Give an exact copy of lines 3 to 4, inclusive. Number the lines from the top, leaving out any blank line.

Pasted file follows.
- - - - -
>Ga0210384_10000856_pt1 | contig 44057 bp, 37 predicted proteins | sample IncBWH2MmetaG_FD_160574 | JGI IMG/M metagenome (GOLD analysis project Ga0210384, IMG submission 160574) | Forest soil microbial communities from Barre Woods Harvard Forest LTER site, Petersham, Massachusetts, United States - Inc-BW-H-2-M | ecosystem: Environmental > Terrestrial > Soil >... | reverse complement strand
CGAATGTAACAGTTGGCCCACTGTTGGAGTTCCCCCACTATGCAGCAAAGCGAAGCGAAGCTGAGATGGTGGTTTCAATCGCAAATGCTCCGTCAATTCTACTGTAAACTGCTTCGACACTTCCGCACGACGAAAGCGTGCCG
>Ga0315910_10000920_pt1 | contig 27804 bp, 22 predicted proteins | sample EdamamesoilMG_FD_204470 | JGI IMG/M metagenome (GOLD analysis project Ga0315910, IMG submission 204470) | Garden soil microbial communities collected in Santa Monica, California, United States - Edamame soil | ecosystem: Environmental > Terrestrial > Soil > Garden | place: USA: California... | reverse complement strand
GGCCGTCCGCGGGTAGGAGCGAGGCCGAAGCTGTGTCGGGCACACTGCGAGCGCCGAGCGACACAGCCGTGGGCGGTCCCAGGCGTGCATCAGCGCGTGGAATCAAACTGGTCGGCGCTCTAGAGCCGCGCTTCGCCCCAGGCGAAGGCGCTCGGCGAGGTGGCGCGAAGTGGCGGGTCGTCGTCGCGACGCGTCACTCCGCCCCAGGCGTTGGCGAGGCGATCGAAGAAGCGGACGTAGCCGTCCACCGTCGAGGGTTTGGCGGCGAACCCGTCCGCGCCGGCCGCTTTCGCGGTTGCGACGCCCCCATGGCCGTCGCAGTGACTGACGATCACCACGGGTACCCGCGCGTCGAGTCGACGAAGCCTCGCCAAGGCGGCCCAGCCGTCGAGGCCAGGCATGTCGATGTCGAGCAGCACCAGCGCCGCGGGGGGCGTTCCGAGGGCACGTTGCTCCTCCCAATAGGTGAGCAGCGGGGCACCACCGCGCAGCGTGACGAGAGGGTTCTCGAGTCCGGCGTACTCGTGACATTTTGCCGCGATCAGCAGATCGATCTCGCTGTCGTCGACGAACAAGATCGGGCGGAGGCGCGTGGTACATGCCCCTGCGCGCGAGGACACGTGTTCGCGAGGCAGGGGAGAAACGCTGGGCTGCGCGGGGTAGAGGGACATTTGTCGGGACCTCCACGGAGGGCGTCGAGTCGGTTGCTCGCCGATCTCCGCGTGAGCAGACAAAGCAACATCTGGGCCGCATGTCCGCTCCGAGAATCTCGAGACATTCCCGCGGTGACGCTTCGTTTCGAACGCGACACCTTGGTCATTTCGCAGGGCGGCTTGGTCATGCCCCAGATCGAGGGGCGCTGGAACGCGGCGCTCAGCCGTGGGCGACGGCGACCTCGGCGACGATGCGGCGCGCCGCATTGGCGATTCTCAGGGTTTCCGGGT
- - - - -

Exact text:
>Ga0315910_10000920_pt1 | contig 27804 bp, 22 predicted proteins | sample EdamamesoilMG_FD_204470 | JGI IMG/M metagenome (GOLD analysis project Ga0315910, IMG submission 204470) | Garden soil microbial communities collected in Santa Monica, California, United States - Edamame soil | ecosystem: Environmental > Terrestrial > Soil > Garden | place: USA: California... | reverse complement strand
GGCCGTCCGCGGGTAGGAGCGAGGCCGAAGCTGTGTCGGGCACACTGCGAGCGCCGAGCGACACAGCCGTGGGCGGTCCCAGGCGTGCATCAGCGCGTGGAATCAAACTGGTCGGCGCTCTAGAGCCGCGCTTCGCCCCAGGCGAAGGCGCTCGGCGAGGTGGCGCGAAGTGGCGGGTCGTCGTCGCGACGCGTCACTCCGCCCCAGGCGTTGGCGAGGCGATCGAAGAAGCGGACGTAGCCGTCCACCGTCGAGGGTTTGGCGGCGAACCCGTCCGCGCCGGCCGCTTTCGCGGTTGCGACGCCCCCATGGCCGTCGCAGTGACTGACGATCACCACGGGTACCCGCGCGTCGAGTCGACGAAGCCTCGCCAAGGCGGCCCAGCCGTCGAGGCCAGGCATGTCGATGTCGAGCAGCACCAGCGCCGCGGGGGGCGTTCCGAGGGCACGTTGCTCCTCCCAATAGGTGAGCAGCGGGGCACCACCGCGCAGCGTGACGAGAGGGTTCTCGAGTCCGGCGTACTCGTGACATTTTGCCGCGATCAGCAGATCGATCTCGCTGTCGTCGACGAACAAGATCGGGCGGAGGCGCGTGGTACATGCCCCTGCGCGCGAGGACACGTGTTCGCGAGGCAGGGGAGAAACGCTGGGCTGCGCGGGGTAGAGGGACATTTGTCGGGACCTCCACGGAGGGCGTCGAGTCGGTTGCTCGCCGATCTCCGCGTGAGCAGACAAAGCAACATCTGGGCCGCATGTCCGCTCCGAGAATCTCGAGACATTCCCGCGGTGACGCTTCGTTTCGAACGCGACACCTTGGTCATTTCGCAGGGCGGCTTGGTCATGCCCCAGATCGAGGGGCGCTGGAACGCGGCGCTCAGCCGTGGGCGACGGCGACCTCGGCGACGATGCGGCGCGCCGCATTGGCGATTCTCAGGGTTTCCGGGT